Forest management strategies driving forest structural change and mediating prey-predator interactions - a potential tool for pest control?

Project Details

Layman's description

The outcomes of this research aim to directly and primarily contribute to local economic development in the Entre Rios province of Argentina. We aim to provide potential ways to enhance forest productivity in a way that enhances biodiversity, thus strengthening the local forest sector. More broadly it will address two UN Sustainable Development Goals (12, 15) and assist with Argentina’s commitment to meeting sustainable forest management
targets set by the Conventional on Biological Diversity. Eucalyptus plantations are increasingly established across the globe for their fast-growing timber. In just 12-15 years a full commercial rotation can be completed, and as such, they represent a very intensive form of silviculture. Despite this, there is evidence that these forests, when established on farmland rather than replacing natural forests, have the potential to enhance biodiversity by adding forested habitat to intensively managed agricultural landscapes. The challenge is to determine i) the biodiversity that these forests support, ii) how this biodiversity underpins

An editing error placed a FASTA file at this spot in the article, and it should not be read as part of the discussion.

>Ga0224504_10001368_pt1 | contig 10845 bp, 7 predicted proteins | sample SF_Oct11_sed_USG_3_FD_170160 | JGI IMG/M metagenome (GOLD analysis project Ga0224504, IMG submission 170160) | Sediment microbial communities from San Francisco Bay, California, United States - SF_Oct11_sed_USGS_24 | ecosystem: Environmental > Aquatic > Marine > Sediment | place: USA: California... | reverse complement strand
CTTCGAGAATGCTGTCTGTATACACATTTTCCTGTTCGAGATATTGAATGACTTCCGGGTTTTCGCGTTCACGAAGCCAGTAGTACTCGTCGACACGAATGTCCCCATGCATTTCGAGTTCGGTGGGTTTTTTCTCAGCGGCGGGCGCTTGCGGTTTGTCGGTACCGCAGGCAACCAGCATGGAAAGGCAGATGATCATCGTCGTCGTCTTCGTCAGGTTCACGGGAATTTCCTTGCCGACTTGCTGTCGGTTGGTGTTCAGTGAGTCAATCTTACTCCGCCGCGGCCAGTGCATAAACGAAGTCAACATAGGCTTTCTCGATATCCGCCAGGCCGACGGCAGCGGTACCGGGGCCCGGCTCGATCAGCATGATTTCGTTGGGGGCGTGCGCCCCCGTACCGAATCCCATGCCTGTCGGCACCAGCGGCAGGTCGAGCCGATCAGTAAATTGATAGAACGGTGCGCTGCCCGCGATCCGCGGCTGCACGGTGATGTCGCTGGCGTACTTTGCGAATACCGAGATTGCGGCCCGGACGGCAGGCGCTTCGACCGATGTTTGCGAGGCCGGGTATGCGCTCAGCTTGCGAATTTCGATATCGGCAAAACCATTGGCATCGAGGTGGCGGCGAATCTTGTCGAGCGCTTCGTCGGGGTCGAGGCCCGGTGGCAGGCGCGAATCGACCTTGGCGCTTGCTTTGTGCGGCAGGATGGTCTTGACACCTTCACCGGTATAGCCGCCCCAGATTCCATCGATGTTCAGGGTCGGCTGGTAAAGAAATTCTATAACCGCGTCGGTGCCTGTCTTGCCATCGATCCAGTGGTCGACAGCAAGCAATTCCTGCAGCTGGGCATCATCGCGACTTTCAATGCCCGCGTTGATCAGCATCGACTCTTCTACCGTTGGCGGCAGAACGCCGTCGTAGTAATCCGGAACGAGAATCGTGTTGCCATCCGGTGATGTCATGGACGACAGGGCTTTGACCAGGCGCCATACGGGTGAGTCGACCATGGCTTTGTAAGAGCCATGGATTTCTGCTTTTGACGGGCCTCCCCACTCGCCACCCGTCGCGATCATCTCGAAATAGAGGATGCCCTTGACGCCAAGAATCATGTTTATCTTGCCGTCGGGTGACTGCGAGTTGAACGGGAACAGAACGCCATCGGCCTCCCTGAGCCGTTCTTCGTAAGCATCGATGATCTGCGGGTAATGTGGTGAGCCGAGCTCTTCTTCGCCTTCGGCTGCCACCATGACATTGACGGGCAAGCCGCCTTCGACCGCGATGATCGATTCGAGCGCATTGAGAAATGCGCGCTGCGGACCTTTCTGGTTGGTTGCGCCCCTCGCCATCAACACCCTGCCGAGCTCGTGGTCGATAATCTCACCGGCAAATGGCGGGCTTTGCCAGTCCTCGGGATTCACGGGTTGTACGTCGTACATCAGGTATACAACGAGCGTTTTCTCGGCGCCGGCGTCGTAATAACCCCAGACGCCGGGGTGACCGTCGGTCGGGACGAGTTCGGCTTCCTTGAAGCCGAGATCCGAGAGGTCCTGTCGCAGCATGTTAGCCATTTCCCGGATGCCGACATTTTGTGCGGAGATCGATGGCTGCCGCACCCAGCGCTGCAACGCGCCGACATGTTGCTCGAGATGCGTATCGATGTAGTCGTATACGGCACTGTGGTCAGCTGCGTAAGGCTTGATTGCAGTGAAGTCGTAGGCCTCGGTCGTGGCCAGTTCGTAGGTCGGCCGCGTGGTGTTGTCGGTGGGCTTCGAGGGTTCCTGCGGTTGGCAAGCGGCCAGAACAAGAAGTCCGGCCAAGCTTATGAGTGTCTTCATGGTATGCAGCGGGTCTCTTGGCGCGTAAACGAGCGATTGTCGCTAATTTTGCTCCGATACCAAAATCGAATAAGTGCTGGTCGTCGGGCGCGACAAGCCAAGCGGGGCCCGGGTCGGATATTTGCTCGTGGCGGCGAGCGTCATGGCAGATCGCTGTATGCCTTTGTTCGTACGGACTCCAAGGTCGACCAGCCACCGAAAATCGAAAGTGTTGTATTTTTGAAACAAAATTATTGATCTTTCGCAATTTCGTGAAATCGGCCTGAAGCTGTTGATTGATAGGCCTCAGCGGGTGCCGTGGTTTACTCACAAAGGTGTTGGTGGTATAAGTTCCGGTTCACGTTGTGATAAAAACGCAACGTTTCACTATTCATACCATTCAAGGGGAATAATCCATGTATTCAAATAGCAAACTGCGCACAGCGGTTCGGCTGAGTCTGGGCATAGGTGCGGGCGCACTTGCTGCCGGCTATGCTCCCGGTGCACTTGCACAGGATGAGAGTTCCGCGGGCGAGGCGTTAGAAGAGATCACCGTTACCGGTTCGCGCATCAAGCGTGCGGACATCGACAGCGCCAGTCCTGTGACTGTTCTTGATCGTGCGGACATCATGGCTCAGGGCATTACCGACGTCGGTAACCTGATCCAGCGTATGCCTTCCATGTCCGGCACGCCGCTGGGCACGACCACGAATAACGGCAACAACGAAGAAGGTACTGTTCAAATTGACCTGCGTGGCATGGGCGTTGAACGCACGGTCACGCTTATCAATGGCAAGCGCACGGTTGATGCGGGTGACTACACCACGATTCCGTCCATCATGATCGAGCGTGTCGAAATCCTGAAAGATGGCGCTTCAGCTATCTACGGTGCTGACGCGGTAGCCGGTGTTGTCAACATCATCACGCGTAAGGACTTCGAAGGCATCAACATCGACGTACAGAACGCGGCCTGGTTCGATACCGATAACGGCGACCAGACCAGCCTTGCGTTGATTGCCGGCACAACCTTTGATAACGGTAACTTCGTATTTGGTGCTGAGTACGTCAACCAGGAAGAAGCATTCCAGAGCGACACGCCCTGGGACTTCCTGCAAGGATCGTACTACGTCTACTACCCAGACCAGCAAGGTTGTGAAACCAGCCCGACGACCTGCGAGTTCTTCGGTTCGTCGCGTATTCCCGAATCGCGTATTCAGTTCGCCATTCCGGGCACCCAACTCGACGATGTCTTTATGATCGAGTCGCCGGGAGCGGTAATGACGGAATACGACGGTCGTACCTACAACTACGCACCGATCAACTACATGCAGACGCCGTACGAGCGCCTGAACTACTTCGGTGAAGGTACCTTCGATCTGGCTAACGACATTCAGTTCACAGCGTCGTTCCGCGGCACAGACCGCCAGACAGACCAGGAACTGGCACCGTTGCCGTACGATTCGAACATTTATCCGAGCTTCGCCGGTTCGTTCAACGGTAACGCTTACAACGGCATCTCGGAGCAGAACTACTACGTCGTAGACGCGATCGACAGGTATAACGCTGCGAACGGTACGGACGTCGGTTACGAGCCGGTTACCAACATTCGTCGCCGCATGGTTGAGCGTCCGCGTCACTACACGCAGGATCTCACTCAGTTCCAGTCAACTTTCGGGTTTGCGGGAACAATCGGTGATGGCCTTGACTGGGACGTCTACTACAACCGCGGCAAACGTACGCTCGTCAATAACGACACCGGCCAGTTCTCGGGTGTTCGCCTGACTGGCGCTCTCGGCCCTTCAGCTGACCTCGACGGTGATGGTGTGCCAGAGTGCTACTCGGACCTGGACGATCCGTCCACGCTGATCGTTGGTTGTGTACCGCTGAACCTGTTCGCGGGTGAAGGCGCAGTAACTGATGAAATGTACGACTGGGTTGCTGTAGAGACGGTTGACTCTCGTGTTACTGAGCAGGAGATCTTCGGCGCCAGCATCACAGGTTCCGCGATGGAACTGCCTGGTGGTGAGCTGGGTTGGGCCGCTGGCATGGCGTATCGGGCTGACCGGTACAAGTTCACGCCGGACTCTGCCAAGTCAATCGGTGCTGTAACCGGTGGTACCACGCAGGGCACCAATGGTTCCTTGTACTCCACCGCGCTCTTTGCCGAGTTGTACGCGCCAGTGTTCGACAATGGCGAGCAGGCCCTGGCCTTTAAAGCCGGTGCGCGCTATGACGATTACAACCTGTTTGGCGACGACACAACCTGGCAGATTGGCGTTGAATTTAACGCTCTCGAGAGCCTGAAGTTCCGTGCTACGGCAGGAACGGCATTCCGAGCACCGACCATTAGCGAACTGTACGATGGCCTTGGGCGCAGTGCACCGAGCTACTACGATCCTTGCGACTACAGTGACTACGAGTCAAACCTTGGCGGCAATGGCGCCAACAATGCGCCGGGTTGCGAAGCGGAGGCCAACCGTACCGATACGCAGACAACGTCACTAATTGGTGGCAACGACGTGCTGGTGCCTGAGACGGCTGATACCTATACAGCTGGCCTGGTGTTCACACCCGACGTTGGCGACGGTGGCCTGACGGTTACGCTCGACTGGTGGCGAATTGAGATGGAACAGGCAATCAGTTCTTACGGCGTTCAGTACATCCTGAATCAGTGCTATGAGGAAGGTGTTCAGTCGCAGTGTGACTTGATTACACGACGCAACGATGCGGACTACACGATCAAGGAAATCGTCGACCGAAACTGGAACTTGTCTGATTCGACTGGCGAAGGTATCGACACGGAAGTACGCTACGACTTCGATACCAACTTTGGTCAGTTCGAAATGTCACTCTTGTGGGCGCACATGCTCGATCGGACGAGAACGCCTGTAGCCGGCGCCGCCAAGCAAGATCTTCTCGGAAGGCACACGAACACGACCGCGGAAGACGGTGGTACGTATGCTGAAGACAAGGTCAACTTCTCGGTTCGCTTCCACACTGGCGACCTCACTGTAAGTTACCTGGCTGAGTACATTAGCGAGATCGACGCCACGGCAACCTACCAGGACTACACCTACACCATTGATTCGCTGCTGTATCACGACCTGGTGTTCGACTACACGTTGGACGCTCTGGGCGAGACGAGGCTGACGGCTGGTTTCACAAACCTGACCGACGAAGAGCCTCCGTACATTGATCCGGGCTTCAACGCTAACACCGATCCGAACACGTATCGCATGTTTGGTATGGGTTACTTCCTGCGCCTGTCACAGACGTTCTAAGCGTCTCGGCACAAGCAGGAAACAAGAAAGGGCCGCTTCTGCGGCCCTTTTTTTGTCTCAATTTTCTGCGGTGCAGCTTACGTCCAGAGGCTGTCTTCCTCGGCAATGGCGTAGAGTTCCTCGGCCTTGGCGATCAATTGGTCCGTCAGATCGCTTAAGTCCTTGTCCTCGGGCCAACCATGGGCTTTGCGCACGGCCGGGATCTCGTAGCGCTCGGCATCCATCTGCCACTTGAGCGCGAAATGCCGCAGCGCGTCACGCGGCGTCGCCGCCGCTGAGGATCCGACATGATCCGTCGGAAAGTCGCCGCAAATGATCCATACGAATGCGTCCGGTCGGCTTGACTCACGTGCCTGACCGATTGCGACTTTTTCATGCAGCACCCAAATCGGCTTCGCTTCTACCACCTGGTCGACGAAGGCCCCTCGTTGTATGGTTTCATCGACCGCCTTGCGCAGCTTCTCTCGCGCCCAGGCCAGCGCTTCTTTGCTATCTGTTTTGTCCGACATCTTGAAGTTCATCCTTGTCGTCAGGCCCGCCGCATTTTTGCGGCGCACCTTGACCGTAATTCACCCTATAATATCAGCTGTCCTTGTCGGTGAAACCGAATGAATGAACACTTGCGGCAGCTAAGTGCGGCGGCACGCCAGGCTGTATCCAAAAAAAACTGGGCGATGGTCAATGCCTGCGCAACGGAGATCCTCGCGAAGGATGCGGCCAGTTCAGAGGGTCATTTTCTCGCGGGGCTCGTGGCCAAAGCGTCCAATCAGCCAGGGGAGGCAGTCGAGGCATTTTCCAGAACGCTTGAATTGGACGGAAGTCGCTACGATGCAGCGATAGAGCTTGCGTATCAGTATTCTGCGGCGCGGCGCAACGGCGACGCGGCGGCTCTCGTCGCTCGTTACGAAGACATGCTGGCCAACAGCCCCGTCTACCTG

important ecosystem services such as pest control, and, iii) how biodiversity and ecosystem services can be maintained and enhanced through adopting more sympathetic management strategies. This project will determine how differing management strategies can enhance both biodiversity and a key ecosystem service, pest control, in eucalyptus plantation forests and will begin to provide an evidence base a more sustainable model of commercial forestry for the Entre Rios region of Argentina
StatusActive
Effective start/end date1/09/2130/09/23

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